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Learning Objectives

  • Recognize that chronic kidney disease (CKD) is most often caused by common systemic diseases, including diabetes and hypertension.

  • Understand that diabetic nephropathy is a chronic progressive kidney disease that requires treatment with angiotensin-converting enzyme inhibitor (ACEI) or angiotensin receptor blockers (ARBs) if tolerated, optimization of blood pressure and blood glucose levels, and management of comorbidities. SGLT2 inhibitors and GLP-1 receptor agonists show benefits in treatment of diabetes and substantial reduction of risk of kidney disease progression.

  • Assess acute kidney injury (AKI) for pre-, post-, and intrarenal causes among the older adult. Even episodes of mild AKI can increase the risk for future CKD and the etiology of AKI is often related to the sex, age, and location of the patient.

  • Understand the prognosis of older adults with kidney failure.

  • Characterize the approaches to managing end-stage kidney disease (ESKD) among older adults.

  • Describe the influence of multiple chronic health conditions on quality of life and functioning among older adults with kidney failure.

  • Recognize the challenges in providing care to older patients with kidney failure and concurrent cognitive impairment and frailty.

  • Discuss the role of clinicians and care teams in advance care planning for patients with ESKD.

Key Clinical Points

  1. In patients with CKD, management of elevated blood pressure and avoidance of nephrotoxins can delay progression to ESKD.

  2. Complications of CKD include iron-deficient anemia and secondary hyperparathyroidism.

  3. Proteinuria in the absence of hematuria is a sign of kidney damage, is a risk factor for prog­ression of CKD to ESKD, and requires evaluation.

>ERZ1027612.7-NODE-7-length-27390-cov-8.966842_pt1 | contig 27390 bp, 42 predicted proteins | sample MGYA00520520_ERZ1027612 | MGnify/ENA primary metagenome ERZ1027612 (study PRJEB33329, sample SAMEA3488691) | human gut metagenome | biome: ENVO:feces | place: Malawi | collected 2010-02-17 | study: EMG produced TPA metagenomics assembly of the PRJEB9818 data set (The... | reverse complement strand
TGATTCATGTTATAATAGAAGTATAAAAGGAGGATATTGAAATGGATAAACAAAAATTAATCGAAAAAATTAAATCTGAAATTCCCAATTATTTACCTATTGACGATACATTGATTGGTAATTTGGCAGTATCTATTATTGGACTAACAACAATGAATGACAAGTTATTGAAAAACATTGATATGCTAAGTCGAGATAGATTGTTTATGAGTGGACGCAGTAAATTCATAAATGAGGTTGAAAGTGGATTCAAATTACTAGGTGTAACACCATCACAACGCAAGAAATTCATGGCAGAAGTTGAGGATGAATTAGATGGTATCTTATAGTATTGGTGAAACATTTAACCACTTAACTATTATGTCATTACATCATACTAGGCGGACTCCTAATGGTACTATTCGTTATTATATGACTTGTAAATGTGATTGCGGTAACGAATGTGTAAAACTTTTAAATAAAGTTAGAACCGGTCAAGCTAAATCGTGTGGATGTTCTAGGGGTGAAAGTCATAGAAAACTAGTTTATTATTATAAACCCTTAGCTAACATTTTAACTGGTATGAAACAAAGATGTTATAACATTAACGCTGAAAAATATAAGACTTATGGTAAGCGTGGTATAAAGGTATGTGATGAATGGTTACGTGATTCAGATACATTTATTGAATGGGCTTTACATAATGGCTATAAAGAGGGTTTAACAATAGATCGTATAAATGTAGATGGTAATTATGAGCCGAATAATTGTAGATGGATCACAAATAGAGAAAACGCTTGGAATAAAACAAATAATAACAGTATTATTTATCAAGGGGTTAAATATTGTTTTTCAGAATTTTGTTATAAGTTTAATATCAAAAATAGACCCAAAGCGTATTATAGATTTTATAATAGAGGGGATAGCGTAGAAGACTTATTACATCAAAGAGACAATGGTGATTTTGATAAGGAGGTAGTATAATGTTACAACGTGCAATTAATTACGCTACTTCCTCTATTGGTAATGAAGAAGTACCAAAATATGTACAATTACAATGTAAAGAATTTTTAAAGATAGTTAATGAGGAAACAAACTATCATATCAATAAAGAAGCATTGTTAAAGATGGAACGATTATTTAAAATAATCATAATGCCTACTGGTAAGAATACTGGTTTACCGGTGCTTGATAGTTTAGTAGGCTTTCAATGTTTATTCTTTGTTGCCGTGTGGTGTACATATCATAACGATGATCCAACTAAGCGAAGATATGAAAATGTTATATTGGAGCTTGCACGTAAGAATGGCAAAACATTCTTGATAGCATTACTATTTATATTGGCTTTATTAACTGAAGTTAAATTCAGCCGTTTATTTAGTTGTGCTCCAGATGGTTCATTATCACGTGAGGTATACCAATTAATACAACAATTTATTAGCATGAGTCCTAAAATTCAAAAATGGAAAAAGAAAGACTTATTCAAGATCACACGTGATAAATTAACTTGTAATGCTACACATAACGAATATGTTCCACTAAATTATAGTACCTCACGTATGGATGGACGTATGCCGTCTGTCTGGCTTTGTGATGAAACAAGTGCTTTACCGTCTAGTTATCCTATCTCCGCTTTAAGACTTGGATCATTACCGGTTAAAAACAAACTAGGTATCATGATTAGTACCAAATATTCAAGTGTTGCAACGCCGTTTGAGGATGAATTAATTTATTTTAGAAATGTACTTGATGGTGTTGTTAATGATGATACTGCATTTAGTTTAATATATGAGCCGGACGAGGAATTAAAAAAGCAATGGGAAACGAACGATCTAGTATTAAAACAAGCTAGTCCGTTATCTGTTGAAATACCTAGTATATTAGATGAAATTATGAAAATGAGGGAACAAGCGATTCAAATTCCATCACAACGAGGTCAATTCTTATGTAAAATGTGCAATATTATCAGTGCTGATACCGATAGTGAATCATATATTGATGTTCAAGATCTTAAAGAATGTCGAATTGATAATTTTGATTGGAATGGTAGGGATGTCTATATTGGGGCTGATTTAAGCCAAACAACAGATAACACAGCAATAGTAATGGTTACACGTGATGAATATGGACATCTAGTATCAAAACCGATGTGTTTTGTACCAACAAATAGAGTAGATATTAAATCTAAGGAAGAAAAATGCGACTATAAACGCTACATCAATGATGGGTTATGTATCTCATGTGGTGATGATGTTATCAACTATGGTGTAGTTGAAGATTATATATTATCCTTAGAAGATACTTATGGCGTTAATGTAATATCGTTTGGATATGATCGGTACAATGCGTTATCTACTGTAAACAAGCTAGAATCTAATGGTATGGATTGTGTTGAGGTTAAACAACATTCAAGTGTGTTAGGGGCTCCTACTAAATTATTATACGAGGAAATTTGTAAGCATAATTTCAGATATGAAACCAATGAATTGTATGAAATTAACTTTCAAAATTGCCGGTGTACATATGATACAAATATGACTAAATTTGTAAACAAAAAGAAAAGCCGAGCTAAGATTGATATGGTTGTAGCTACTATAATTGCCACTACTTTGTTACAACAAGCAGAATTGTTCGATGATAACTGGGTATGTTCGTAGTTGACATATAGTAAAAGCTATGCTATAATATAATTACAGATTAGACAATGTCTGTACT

4. In patients with renovascular disease, intervention is usually only indicated if conservative management fails.

  5. Clinical guidelines suggest that patients with progressive CKD should be managed in a multidisciplinary setting. Nephrologist referral should be considered under the following circumstances: AKI, urinary red cell casts, CKD and refractory hypertension, persistent abnormalities of potassium, recurrent or extensive nephrolithiasis, hereditary kidney disease, CKD stages 4 and 5, and patients with severely increased albuminuria.

  6. Older patients with kidney failure have a multitude of choices for kidney replacement therapy including hemodialysis, peritoneal dialysis, conservative management, palliative care, and kidney transplantation.

  7. There are no age restrictions on access to kidney transplantation in the United States. Older kidney transplant patients tend to have less kidney allograft rejection and a higher complication rate from infections.

  8. Kidney failure is associated with a markedly high mortality rate among older patients initiating dialysis—average 1-year survival rate is 50% for octogenarians and nonagenarians who start dialysis.


Given the relationship of kidney disease with age and chronic conditions, older adults have a higher frequency of both chronic kidney disease (CKD) and acute kidney injury (AKI). The older adult with kidney injury should be systematically evaluated and treated for AKI and CKD. As the population ages, there will be an increased number of patients with advanced CKD and kidney failure. The older patient with kidney failure now has a multitude of ...

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